The producers of Nora Ephron’s new play, “Lucky Guy” are committed to taking the production to Broadway. Writer, director, producer, and humorist Nora Ephron passed away from leukemia on June 26, 2012. Nora Ephron is most known for writing the brilliantly witty romantic comedies, including “When Harry Met Sally,” “You’ve Got Mail,” “Sleepless in Seattle,” “Bewitched,” “Michael,” and “Julia & Julia.”

Colin Callender, the former HBO Films president and lead producer for the “Lucky Guy” told The Hollywood Reporter, “At a moment like this there is nothing to say but extend our deepest condolences to Nick, Max and Jacob, and all of Nora’s family. Her light and laughter will remain a testament to her incomparable talent, wit and heart…We are honored to be part of her legacy and remain committed to seeing her magnificent work, Lucky Guy, shine on Broadway and can think of no more fitting tribute to her extraordinary writing.”

Ephron began her career as a newspaper reporter for the New York Post, and went on to help develop the genre of personal writing essays at Esquire.

The Daily Beast said it best; “Her style was tart, clear, and full of juicy punchlines. Her high gloss prose kept the personal revelations from seeming overly sincere or maudlin.”

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“Lucky Guy” will not be the first Broadway production for Ephron. She wrote “Imaginary Friends” which debut in 2002 in San Diego at the Old Globe and then transferred to Broadway. Ephron and her sister, Delia Ephron adapted the play, “Love, Loss, and What I Wore,” which opened in 2009 Off-Broadway and ran for two and a half years.

Her newest work “Lucky Guy” is about the life of crime reporter Mike McAlary, who won a Pultzer Prize in 1998 for several articles about the police brutality of Abner Louiman. McAlary died of colon cancer at the young age of 41, but he refused to give up on Mr. Louiman. According to the New York Daily News, McAlary climbed off his hospital bed in order to follow a telephone tip.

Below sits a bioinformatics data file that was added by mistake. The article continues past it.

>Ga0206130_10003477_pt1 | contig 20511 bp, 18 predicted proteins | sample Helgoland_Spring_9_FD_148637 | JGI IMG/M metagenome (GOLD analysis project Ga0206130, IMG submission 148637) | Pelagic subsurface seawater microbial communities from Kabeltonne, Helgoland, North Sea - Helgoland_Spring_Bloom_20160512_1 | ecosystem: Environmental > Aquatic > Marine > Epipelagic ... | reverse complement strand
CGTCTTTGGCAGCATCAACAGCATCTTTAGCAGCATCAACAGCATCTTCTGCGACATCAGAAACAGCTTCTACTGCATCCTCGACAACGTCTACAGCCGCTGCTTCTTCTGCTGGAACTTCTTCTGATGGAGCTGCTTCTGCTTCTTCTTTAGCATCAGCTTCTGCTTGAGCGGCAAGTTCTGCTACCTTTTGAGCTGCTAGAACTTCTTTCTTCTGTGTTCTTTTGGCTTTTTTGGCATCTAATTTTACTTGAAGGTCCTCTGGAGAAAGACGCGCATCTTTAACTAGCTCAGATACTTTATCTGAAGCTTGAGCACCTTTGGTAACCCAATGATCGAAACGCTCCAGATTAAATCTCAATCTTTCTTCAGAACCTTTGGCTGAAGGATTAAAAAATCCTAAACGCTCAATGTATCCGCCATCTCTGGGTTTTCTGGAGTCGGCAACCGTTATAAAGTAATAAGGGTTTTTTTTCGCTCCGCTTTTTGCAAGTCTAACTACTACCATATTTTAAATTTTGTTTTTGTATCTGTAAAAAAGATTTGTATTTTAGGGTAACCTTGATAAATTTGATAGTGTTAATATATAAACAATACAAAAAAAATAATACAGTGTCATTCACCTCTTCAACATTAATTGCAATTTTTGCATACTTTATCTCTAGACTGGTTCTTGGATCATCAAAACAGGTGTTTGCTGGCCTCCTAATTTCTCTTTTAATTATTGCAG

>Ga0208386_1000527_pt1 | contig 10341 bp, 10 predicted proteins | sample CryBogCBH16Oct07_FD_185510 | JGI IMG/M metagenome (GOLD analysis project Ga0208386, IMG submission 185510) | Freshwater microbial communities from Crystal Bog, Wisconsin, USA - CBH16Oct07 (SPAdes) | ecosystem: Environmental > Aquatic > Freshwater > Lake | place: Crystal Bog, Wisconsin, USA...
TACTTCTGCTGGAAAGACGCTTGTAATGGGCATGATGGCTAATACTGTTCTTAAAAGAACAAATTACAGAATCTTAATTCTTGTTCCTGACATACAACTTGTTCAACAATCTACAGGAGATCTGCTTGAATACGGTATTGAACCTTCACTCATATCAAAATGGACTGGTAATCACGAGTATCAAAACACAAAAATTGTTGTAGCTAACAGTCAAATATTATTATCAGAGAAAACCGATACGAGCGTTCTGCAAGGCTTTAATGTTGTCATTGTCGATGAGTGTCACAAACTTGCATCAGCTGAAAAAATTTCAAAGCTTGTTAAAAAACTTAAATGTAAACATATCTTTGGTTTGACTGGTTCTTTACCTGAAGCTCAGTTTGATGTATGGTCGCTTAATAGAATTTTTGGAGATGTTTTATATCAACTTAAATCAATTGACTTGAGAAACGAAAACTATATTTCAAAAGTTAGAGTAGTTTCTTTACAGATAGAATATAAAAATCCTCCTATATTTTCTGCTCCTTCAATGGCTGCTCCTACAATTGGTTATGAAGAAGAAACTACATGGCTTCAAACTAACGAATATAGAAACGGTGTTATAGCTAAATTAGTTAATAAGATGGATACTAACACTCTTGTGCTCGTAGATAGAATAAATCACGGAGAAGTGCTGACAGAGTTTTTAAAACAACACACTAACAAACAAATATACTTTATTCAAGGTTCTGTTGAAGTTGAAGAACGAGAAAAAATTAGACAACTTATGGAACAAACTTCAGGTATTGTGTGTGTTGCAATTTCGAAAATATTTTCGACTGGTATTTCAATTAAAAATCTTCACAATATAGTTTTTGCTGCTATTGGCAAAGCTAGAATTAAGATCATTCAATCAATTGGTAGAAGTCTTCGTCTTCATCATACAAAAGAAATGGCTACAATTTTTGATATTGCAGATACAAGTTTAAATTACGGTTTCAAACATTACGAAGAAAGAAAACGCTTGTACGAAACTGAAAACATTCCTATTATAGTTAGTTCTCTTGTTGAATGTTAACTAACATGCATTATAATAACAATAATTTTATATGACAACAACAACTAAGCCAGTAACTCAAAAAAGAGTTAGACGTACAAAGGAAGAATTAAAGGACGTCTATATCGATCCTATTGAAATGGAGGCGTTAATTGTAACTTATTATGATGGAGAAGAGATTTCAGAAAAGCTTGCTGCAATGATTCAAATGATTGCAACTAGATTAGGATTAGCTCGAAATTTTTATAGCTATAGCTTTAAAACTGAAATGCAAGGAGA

Ephron aslo embodied that same fighting spirit as she never gave up when it came to her writing and enjoying every moment of life. That spirit is the fire behind the producers’ commitment to seeing “Lucky Guy” shine on Broadway. Hugh Jackman was given a reading last year for the title role, but Ephron tightened up the script up since then, according to The Hollywood Reporter.

In May it was announced that George C. Wolfe was set to direct the show and Tom Hanks was slated to make his Broadway debut as the star of the show. The play was scheduled to open next spring with rehearsals starting in January. Denis Harmill a New York Daily News reporter who will also be an actor in the production said in his article about Ephron, “’Lucky Guy.’ It’s terrific. Finally, someone gets the newspaper details right.”

Nora Ephron was the daughter of screenwriters Phoebe and Henry Ephron. Nora’s three younger sisters also all became writers. Nora Ephron’s third husband, Nicholas Pileggi wrote the book “WiseGuys,” which was made into the movie “Goodfellas.” Nora Ephron also had two sons, Jacob Ephron, a Newsweek correspondent, and Max Bernstein, a musician. A funeral is being planned by the family for July 9.

On, Nan Talese, one of Nora Ephron’s closest friends said the play “…will be produced in the coming season. She (Ephron) never stopped until she was stopped.”